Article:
Newtownabbey loyalist rioter Robert Stewart branded 'eejit'
- 12 June 2014
- From the section Northern Ireland
A Newtownabbey man caught rioting at two separate locations in Belfast last summer has been jailed and branded a "complete eejit" by a judge.
Robert John Stewart, 32, from Glencoole House took part in riots at Twaddell Avenue/Woodvale Park on 12 July and in the Peter's Hill area on 9 August.
Stewart was given a sentence of one year and 10 months.
He will spend 11 months in custody, with the remainder on supervised licence.
After viewing CCTV footage of last July's riot - during which a bare-chested Stewart was seen to climb onto a police Land Rover, kick police shields and record officers on his mobile phone - Judge Corinne Philpott told Belfast Crown Court he "looks like a complete eejit".
A Crown prosecutor said Stewart was part of a group of loyalists who confronted police and was captured on police footage for around 37 minutes.
During that time, the father-of-one threw a number of objects at police lines including a traffic cone, a lump of concrete and a bottle.
His image was released by the PSNI and a member of the public identified him.
When he was arrested and interviewed, Stewart said he was extremely drunk that day.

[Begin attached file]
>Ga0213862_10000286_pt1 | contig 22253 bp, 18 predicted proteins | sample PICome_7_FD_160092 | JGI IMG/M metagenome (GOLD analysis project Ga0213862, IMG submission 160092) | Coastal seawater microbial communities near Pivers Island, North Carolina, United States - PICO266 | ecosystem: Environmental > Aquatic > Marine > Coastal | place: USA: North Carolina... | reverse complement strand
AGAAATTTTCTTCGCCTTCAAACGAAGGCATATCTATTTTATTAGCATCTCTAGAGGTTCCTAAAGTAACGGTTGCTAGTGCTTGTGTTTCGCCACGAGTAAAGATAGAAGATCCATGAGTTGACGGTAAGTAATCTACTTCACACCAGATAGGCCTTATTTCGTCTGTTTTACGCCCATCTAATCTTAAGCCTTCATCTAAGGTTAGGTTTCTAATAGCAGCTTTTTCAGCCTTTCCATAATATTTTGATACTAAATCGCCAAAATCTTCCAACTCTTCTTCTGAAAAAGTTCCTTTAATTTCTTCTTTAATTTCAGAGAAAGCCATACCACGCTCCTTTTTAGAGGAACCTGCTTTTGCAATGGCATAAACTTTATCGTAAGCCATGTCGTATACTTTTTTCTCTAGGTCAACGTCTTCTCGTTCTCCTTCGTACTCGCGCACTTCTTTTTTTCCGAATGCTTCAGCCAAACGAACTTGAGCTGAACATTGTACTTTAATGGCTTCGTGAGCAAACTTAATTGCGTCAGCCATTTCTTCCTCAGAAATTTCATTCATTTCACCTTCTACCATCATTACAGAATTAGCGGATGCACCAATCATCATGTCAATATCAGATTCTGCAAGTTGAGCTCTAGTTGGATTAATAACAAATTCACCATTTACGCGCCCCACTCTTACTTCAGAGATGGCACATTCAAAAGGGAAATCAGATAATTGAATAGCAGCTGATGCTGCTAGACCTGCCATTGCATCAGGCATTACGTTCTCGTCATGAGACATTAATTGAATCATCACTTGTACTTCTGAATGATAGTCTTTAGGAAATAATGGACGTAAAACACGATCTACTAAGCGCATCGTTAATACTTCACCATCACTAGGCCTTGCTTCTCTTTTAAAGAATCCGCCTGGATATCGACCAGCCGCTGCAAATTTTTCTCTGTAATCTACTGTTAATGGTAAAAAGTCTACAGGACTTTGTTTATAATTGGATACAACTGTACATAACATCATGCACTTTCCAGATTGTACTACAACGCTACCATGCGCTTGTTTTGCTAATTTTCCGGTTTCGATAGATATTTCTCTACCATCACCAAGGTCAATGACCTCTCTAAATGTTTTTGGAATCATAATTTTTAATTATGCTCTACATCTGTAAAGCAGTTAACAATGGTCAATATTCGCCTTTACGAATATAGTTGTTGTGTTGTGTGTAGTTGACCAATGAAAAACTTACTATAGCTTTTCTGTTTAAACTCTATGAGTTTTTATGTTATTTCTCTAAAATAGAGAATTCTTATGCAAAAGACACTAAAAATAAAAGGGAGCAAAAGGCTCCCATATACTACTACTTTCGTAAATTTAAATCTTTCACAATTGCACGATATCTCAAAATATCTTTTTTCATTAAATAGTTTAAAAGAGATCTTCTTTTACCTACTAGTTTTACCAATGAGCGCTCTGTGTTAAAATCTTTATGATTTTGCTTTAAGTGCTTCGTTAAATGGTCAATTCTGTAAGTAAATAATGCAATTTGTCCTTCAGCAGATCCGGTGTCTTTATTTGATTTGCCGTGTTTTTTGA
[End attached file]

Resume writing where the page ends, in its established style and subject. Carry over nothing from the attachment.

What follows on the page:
The prosecutor said that when Stewart was shown the footage, he smirked and refused to confirm whether or not it was him.
When asked if he was remorseful, Stewart replied: "Do the police feel remorseful for beating people with batons?"
Less than one month later, Stewart was again captured on police CCTV at a loyalist riot.
'Practising for javelin'
Serious street disorder erupted in the centre of Belfast on the evening of August 9 last year after loyalists mounted a protest about an anti-interment parade which was due to make its way from Alliance Avenue to west Belfast via the city centre.
Mr Murphy told the court Stewart was seen throwing three missiles at police lines in the Peter's Hill area, and when he was subsequently interviewed, he denied throwing missiles but said he was just making a gesture of throwing.
When questioned about this, Stewart said he was practising for the javelin.
Stewart's barrister said his client involved himself in a "course of conduct" last summer but pointed out that on both occasions, his client's activity was "short-lived."
He said Stewart has been the victim of several beatings at the hands of loyalist paramilitaries - including being shot and having both arms broken - and said his involvement in both riots could have been to "ingratiate himself" with such elements.